Head over heels for the Blue Band drum major

September 21, 2016

UNIVERSITY PARK, PA. — It would be difficult to imagine a Penn State football game without the Blue Band marching down the field in formation, with the drum major leading the way, psyching up the band and keeping everyone’s spirits high.

The Penn State Blue Band’s roots go way back to the beginnings of the founding of the University, with a fife-and-drum-and-bugle corps whose purpose was primarily to set cadence to battalion marching drills and parades. But it was in 1901 that the then-Pennsylvania State College formally recognized (and funded) the Cadet Drum and Bugle Corps, with the help of Trustee Andrew Carnegie.

The corps increased its numbers from six to 23 and included a drum major for the first time – senior George W. Dodge, who had previously been the snare drummer. With some gaps in the early years, the band consistently has had a drum major since 1947.

The Blue Band’s drum major is known for his whistle blowing, high-step strutting, mace acrobatics, and his signature move – a running forward flip – that makes many who are watching catch their breath. But the flip hasn’t always been a part of the drum major’s repertoire.

Edwin L. Anderson, drum major and gymnast, practiced a flip for the 1942 season, but unfortunately had to leave school for the fall semester due to appendicitis and did not get to perform the move at a game.

The flip didn't resurface for nearly 30 years, when, at the start of the 1971-72 season, drum major Jeff Robertson wanted to add something exciting to his routine. Having been a gymnast in high school, Robertson decided to teach himself a back flip, which he practiced in secret for months; he didn’t tell anyone, not even band director James Dunlop. It was especially difficult because he had to jump high enough for his tall hat to clear the ground.

When Robertson performed the flip on Band Day, the crowd was quiet, unsure of what to make of it. Then they went wild.

Jeff Robertson, Blue Band drum major, circa 1971

Jeff Robertson, drum major for the Blue Band 1971-74 and the first to perform a flip at a game, also was a student patrol officer and a U.S. Navy ROTC midshipman, as shown here in a photograph for a newspaper article about his three Penn State roles.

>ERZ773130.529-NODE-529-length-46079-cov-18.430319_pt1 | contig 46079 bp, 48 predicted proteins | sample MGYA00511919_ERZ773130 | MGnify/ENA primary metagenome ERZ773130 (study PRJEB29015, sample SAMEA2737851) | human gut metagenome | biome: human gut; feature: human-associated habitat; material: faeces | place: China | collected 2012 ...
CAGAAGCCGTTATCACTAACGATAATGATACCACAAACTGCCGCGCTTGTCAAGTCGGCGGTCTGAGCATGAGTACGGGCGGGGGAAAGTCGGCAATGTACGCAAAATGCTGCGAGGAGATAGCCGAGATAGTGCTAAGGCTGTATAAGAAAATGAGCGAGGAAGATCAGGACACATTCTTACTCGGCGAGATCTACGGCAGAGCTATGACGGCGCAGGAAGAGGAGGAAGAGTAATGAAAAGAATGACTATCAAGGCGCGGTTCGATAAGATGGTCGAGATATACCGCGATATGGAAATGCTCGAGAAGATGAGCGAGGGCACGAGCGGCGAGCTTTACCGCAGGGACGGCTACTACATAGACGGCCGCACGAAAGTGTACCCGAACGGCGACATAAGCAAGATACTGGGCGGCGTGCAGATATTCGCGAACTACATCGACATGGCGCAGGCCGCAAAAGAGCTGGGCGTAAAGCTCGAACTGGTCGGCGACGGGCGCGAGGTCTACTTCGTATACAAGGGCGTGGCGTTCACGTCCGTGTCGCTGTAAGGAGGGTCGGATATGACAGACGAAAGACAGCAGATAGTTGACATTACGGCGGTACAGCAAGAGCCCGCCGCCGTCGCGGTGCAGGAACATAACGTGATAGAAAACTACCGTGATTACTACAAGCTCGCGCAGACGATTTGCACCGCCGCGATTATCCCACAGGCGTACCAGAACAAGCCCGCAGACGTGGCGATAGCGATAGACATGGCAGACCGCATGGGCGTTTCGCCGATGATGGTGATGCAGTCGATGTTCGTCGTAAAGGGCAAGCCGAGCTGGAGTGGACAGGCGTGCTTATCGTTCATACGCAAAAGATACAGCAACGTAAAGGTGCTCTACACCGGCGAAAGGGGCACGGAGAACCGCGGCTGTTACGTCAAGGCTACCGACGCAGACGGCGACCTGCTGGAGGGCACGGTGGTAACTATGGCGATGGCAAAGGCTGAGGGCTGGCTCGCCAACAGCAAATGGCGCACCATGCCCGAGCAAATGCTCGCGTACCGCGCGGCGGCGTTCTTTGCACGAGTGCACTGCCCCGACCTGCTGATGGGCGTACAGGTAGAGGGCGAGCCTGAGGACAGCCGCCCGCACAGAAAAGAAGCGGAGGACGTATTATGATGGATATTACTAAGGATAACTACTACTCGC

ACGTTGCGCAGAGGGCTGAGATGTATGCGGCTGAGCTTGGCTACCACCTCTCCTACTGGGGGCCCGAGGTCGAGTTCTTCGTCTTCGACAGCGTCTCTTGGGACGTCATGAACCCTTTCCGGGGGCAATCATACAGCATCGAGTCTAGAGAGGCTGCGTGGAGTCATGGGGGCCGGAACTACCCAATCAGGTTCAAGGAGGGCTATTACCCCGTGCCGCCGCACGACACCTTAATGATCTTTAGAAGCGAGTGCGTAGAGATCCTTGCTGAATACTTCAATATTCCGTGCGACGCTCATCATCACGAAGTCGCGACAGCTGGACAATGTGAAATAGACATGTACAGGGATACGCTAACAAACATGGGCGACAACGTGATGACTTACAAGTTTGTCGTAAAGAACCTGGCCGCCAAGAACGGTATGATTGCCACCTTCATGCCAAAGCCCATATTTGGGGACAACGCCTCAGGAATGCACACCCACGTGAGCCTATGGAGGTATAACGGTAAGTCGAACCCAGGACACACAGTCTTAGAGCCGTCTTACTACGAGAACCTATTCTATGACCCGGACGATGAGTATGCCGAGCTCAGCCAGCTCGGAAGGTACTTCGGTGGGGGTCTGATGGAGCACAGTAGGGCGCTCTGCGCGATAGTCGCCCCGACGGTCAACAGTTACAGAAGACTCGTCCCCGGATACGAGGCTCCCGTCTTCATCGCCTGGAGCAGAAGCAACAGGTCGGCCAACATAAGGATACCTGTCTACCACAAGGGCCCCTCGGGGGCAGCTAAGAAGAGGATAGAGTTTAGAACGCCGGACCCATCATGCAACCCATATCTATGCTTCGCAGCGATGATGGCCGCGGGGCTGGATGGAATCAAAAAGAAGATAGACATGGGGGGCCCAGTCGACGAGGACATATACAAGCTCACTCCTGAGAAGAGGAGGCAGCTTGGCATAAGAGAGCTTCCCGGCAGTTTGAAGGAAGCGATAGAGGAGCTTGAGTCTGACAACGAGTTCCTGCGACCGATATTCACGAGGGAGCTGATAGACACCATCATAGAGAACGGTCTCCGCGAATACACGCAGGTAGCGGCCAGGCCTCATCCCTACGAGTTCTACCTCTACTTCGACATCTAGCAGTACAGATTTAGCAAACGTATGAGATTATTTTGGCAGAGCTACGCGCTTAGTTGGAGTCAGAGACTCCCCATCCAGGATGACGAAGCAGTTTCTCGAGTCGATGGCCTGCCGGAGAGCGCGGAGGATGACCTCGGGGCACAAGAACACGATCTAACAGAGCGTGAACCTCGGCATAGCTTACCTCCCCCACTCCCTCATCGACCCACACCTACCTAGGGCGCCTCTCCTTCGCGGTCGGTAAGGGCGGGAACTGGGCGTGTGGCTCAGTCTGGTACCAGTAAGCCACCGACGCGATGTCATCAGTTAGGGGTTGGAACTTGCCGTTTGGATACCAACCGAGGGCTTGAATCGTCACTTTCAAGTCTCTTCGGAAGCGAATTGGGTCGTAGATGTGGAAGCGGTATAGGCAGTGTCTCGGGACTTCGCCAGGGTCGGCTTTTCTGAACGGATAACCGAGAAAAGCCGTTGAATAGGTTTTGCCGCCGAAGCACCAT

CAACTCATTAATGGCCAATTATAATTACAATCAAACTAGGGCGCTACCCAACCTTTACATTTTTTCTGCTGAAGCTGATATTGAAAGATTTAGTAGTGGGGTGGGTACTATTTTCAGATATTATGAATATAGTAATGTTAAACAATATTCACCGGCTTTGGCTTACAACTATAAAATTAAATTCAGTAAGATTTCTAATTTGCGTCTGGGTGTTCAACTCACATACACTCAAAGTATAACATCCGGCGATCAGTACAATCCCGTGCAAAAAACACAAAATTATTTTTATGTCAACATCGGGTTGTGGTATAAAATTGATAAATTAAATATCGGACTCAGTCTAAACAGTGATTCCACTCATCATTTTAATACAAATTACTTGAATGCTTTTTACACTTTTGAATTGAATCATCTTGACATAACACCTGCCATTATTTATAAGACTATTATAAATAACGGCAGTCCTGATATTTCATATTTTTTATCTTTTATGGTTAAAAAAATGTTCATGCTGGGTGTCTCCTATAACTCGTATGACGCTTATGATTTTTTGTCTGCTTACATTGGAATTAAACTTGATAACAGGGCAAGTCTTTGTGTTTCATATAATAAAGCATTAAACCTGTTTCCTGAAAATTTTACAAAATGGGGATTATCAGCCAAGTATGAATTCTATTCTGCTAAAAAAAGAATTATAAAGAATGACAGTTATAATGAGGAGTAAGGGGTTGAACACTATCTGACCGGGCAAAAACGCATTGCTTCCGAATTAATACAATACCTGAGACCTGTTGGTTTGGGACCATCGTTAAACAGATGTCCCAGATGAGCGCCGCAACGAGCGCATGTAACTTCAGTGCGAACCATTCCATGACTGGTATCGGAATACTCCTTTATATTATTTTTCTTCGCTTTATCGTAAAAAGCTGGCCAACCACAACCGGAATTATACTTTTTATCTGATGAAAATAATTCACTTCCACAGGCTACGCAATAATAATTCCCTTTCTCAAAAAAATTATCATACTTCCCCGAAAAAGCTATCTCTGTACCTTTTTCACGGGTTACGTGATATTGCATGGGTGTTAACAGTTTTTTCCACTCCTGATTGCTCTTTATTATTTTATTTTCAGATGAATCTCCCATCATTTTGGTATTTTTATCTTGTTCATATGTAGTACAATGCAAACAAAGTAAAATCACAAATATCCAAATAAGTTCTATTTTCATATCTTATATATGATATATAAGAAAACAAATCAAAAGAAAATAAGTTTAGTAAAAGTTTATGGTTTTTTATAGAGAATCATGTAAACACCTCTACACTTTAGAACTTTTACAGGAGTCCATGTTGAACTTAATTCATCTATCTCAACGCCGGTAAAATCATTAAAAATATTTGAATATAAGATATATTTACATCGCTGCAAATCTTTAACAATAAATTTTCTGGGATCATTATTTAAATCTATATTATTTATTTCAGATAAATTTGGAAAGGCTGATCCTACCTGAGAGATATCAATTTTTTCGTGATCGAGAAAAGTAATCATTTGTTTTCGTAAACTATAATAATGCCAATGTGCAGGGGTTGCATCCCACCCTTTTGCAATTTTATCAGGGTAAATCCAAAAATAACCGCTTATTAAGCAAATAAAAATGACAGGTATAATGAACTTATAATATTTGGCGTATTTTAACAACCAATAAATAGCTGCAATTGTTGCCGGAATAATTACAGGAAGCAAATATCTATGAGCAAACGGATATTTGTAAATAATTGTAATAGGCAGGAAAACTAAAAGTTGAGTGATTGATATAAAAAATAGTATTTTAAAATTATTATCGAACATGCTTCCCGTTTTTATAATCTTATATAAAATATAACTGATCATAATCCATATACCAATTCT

IMAGE: Penn State University Archives

It quickly became a Penn State tradition, with subsequent drum majors adding their own style and flair as they wished. Additions developed over the years included changing from a standing back flip to a running front flip; adding a “Russian lift” to gain height for the flip; a split; a salute; and other embellishments. After 1977 the flip became an audition requirement for the position.

“As far as I know, Penn State is the only member of the Big Ten who’s drum major performs a flip,” said Olivia Dowd, student historian for the Blue Band. “Others have their signature moves, but none of them flips like ours does.”

Today, the Penn State Blue Band is recognized as one of the nation's finest college marching bands, with 310 members — including 260 instrumentalists, 34 silks, 14 Touch of Blue (majorettes), the feature twirler and, of course, the drum major.

Jimmy Frisbie, a junior in the Schreyer Honors College majoring in immunology and infectious diseases, is the Blue Band’s current drum major. Watch Frisbie perform the flip in the latest edition of This Is Penn State.

  • Mike Harrell, Blue Band drum major, circa 1990

    Mike Harrell, showing his high-stepping skills during a halftime performance, was the first African-American student to hold the position of drum major with the Blue Band (1990-91).

    IMAGE: Penn State Blue Band Archives

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Last Updated October 15, 2018